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Re: Validity of DOM documents

From: Gavin Nicol <gtn@eps.inso.com>
Date: Wed, 3 Dec 1997 19:47:50 GMT
Message-Id: <199712031947.TAA08223@nathaniel.eps.inso.com>
To: jlapp@acm.org
CC: www-dom@w3.org
>(1) Will the DOM XML spec layer on top of the core (hiding the core),
>    or will it live beside the core, leaving both core interfaces and
>    DOM XML interfaces exposed?  Or is some other role intended?

The XML spec could be regarded as supplemental. It will add objects
for representing DTD's, and general entities. There should be few other
significant differences.

>(2) Will the DOM XML interfaces be expected to function with an
>    underlying DOM document that is invalid with respect to its DTD?

Yes.

>    It seems that such a model would need to expose ways for the
>    client to correct the document, which might require the client
>    to force the document through a series of invalid states before
>    ultimately arriving at a valid one.

This is correct. In essense, all editors do this at some point in time 
or another.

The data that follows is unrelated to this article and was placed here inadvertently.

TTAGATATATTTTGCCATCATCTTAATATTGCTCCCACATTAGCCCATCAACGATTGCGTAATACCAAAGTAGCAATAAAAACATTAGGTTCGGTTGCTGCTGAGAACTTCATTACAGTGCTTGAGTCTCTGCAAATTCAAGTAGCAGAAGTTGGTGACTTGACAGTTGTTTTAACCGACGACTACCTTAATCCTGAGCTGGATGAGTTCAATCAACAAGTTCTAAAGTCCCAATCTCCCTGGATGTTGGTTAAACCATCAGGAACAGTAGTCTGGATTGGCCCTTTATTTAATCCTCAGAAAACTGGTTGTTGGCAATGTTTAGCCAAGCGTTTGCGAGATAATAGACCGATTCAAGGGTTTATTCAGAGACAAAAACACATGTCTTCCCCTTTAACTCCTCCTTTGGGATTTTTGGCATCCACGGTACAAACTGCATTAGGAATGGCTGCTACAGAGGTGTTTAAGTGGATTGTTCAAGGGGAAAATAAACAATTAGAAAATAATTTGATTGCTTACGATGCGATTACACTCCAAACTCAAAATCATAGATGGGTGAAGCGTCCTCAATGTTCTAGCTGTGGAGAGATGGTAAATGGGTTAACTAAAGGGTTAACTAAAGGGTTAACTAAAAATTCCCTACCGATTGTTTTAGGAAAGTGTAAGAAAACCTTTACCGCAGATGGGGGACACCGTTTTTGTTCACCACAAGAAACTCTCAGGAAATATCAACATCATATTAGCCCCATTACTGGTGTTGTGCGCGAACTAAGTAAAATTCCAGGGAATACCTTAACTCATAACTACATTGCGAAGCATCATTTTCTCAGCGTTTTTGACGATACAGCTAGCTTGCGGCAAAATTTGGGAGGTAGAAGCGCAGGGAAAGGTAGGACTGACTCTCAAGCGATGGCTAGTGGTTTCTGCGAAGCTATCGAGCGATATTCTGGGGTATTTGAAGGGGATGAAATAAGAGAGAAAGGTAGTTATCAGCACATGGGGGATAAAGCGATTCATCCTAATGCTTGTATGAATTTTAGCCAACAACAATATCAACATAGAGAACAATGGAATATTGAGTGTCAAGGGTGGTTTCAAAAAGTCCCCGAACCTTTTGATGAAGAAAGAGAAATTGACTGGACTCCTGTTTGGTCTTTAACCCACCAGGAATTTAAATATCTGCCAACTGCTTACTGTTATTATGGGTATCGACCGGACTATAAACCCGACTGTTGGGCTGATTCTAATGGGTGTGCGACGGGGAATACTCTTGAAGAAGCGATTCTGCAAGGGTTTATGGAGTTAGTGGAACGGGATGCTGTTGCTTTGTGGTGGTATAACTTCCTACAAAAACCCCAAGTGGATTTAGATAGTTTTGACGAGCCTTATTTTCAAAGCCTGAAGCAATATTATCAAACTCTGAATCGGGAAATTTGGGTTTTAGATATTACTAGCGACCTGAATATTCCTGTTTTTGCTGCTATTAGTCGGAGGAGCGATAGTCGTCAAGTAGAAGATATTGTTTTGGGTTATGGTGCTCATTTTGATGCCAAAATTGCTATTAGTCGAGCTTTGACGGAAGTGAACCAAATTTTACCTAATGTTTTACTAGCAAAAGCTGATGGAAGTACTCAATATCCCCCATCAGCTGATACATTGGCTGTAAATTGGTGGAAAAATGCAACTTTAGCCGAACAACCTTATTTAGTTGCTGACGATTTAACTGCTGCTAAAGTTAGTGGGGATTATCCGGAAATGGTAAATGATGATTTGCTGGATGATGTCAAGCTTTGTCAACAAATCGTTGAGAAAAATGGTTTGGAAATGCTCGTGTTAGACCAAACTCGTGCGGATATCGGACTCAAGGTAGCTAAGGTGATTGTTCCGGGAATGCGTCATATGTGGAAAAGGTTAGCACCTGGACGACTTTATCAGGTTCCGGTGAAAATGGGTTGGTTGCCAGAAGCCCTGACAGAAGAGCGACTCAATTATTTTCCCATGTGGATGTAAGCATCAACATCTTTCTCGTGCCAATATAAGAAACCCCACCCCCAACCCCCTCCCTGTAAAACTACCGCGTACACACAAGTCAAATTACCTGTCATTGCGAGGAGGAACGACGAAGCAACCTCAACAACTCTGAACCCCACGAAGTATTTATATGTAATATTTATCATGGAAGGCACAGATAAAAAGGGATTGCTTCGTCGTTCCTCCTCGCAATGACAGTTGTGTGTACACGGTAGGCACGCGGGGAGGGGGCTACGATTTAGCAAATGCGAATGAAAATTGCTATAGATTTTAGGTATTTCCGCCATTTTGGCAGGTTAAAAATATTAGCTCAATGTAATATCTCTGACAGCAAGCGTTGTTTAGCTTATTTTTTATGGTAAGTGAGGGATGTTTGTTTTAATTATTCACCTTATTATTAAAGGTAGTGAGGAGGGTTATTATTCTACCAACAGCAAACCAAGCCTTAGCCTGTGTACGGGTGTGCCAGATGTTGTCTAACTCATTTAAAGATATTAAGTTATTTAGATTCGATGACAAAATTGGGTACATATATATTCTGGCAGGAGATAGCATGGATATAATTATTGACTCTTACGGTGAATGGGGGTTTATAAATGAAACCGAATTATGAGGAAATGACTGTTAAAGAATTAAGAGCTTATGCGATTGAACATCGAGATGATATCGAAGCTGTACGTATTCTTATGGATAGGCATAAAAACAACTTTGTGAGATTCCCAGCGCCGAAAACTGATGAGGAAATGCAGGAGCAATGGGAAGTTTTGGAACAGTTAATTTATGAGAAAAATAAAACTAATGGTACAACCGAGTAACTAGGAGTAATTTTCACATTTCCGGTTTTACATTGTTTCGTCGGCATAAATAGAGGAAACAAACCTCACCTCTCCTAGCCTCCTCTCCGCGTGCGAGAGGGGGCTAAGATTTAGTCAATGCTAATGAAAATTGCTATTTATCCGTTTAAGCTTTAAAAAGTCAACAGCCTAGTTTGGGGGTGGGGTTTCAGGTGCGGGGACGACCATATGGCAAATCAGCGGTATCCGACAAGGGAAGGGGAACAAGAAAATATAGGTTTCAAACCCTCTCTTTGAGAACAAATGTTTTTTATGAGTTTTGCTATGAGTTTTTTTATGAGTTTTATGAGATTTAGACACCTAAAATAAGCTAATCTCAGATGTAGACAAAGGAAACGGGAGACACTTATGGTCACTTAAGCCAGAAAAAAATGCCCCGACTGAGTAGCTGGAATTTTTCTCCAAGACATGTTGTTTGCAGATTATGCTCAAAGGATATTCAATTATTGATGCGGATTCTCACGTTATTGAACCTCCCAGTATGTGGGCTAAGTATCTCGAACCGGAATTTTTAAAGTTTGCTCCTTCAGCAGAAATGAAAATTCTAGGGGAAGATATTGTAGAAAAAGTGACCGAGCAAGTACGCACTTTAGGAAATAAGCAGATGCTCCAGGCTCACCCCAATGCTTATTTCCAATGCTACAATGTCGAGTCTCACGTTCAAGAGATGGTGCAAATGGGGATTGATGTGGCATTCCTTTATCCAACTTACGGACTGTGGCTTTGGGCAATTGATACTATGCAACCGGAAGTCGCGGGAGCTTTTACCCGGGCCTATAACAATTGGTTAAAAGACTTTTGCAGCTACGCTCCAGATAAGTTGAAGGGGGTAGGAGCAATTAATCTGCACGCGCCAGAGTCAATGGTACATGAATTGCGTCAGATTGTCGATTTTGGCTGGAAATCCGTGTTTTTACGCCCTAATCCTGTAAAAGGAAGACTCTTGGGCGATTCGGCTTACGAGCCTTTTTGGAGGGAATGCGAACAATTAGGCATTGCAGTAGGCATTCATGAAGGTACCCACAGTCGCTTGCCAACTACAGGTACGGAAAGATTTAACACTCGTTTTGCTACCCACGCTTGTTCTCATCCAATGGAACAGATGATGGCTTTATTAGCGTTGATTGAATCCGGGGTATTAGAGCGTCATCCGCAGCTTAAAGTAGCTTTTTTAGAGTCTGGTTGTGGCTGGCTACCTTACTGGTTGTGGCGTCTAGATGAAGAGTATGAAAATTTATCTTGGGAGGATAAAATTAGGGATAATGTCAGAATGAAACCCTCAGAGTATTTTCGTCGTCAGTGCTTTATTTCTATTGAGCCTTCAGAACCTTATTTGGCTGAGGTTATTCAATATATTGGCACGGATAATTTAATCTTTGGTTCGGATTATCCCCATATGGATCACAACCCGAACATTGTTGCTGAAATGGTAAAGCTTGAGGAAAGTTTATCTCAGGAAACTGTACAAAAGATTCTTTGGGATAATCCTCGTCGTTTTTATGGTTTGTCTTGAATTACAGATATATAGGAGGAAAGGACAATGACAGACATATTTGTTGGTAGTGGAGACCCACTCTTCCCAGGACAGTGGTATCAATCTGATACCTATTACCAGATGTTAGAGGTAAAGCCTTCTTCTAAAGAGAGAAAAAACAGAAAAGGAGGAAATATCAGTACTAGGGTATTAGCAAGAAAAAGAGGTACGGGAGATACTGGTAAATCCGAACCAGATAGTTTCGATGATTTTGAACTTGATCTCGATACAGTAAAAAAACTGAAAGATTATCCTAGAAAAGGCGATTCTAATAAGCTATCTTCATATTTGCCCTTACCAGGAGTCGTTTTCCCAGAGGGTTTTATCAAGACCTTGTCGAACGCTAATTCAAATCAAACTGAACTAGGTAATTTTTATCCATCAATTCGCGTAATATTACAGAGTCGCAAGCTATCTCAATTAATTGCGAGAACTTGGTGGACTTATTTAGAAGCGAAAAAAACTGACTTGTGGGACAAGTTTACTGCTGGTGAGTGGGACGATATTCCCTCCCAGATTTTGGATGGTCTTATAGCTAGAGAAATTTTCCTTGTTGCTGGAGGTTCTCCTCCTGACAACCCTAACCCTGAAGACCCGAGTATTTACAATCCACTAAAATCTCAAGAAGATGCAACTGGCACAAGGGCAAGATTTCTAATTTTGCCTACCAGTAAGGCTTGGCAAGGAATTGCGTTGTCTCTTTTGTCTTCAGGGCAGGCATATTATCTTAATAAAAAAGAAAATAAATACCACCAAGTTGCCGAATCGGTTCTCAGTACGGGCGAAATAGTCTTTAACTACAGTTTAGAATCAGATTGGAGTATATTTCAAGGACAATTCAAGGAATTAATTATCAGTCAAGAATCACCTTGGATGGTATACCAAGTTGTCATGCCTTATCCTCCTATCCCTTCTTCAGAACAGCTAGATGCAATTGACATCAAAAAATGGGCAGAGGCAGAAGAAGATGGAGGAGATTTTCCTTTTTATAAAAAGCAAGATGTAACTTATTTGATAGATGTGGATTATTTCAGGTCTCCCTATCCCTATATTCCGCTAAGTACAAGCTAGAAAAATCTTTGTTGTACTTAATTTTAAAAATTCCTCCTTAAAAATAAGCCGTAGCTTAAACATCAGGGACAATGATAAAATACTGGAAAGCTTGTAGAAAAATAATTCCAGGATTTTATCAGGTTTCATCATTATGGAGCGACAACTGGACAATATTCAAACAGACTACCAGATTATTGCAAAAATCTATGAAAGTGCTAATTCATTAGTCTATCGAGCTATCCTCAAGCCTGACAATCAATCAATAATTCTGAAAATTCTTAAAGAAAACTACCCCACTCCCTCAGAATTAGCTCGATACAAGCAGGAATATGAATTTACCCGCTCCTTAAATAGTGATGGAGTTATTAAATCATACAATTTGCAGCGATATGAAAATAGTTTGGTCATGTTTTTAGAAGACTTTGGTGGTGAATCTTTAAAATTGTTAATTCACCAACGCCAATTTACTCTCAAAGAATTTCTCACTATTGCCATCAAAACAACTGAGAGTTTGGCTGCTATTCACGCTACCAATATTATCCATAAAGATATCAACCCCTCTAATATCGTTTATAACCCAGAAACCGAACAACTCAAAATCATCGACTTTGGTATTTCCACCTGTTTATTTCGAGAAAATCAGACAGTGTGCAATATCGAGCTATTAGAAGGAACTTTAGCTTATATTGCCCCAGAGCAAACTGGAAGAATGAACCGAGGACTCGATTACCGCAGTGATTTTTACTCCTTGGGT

>(3) Will the DOM XML interfaces be able to enforce XML-specific
>    document rules so that a client generating (or modifying) an
>    XML document through the interfaces cannot create an invalid
>    document?  (This might require layering DOM XML on top of the
>    core XML so that the client cannot tweak the document directly.)

This is a point that is under debate. It would seem expensive to
require validation after (potentially) every operation that modfied
the tree in any way. Also, as I noted, this need is application
specific. 

>(4) Will other "levels" of DOM interact directly with the core DOM
>    and hence bypass constraints that might be specific to XML or
>    HTML or some other type of document?

In general, I think the DOM is taking a "layered" approach, where both
XML and HTML are "layered" on top of the core. As I noted above, the
XML spec does little layering per se, but does provide additional
constructs. 
Received on Wednesday, 3 December 1997 14:48:13 GMT

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